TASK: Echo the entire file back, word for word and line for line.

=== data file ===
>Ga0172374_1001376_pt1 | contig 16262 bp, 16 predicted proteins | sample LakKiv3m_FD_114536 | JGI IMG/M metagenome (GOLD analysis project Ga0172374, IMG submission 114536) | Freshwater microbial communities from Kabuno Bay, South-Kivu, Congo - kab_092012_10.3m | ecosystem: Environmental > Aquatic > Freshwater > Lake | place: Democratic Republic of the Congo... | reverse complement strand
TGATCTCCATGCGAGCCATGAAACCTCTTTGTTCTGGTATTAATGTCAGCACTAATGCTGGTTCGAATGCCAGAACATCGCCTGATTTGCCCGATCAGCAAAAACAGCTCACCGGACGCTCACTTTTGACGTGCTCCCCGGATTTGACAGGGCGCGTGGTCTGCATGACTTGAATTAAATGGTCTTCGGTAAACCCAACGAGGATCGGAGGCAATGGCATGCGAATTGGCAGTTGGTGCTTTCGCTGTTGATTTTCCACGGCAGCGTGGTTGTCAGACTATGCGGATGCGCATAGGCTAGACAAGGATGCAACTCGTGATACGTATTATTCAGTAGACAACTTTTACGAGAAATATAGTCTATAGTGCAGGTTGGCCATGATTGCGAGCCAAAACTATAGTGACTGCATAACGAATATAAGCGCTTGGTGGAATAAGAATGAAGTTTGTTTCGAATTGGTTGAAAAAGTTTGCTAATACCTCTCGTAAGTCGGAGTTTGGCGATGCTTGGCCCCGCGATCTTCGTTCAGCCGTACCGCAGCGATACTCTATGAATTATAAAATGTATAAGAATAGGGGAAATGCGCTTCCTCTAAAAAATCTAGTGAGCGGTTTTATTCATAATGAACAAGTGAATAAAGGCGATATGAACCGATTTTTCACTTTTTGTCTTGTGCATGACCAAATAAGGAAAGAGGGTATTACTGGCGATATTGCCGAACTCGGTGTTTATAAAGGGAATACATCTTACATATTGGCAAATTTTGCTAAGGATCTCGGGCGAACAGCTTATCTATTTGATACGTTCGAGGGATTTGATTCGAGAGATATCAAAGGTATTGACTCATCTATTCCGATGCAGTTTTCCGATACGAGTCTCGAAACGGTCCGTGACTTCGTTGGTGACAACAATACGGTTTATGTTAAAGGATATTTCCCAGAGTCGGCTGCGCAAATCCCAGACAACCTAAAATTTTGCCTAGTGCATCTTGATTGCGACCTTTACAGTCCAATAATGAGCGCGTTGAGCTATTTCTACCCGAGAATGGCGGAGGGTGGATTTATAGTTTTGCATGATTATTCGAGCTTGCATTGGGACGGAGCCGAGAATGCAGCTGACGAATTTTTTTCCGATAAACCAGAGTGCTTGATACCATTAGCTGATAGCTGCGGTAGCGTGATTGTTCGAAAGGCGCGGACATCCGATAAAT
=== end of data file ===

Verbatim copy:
>Ga0172374_1001376_pt1 | contig 16262 bp, 16 predicted proteins | sample LakKiv3m_FD_114536 | JGI IMG/M metagenome (GOLD analysis project Ga0172374, IMG submission 114536) | Freshwater microbial communities from Kabuno Bay, South-Kivu, Congo - kab_092012_10.3m | ecosystem: Environmental > Aquatic > Freshwater > Lake | place: Democratic Republic of the Congo... | reverse complement strand
TGATCTCCATGCGAGCCATGAAACCTCTTTGTTCTGGTATTAATGTCAGCACTAATGCTGGTTCGAATGCCAGAACATCGCCTGATTTGCCCGATCAGCAAAAACAGCTCACCGGACGCTCACTTTTGACGTGCTCCCCGGATTTGACAGGGCGCGTGGTCTGCATGACTTGAATTAAATGGTCTTCGGTAAACCCAACGAGGATCGGAGGCAATGGCATGCGAATTGGCAGTTGGTGCTTTCGCTGTTGATTTTCCACGGCAGCGTGGTTGTCAGACTATGCGGATGCGCATAGGCTAGACAAGGATGCAACTCGTGATACGTATTATTCAGTAGACAACTTTTACGAGAAATATAGTCTATAGTGCAGGTTGGCCATGATTGCGAGCCAAAACTATAGTGACTGCATAACGAATATAAGCGCTTGGTGGAATAAGAATGAAGTTTGTTTCGAATTGGTTGAAAAAGTTTGCTAATACCTCTCGTAAGTCGGAGTTTGGCGATGCTTGGCCCCGCGATCTTCGTTCAGCCGTACCGCAGCGATACTCTATGAATTATAAAATGTATAAGAATAGGGGAAATGCGCTTCCTCTAAAAAATCTAGTGAGCGGTTTTATTCATAATGAACAAGTGAATAAAGGCGATATGAACCGATTTTTCACTTTTTGTCTTGTGCATGACCAAATAAGGAAAGAGGGTATTACTGGCGATATTGCCGAACTCGGTGTTTATAAAGGGAATACATCTTACATATTGGCAAATTTTGCTAAGGATCTCGGGCGAACAGCTTATCTATTTGATACGTTCGAGGGATTTGATTCGAGAGATATCAAAGGTATTGACTCATCTATTCCGATGCAGTTTTCCGATACGAGTCTCGAAACGGTCCGTGACTTCGTTGGTGACAACAATACGGTTTATGTTAAAGGATATTTCCCAGAGTCGGCTGCGCAAATCCCAGACAACCTAAAATTTTGCCTAGTGCATCTTGATTGCGACCTTTACAGTCCAATAATGAGCGCGTTGAGCTATTTCTACCCGAGAATGGCGGAGGGTGGATTTATAGTTTTGCATGATTATTCGAGCTTGCATTGGGACGGAGCCGAGAATGCAGCTGACGAATTTTTTTCCGATAAACCAGAGTGCTTGATACCATTAGCTGATAGCTGCGGTAGCGTGATTGTTCGAAAGGCGCGGACATCCGATAAAT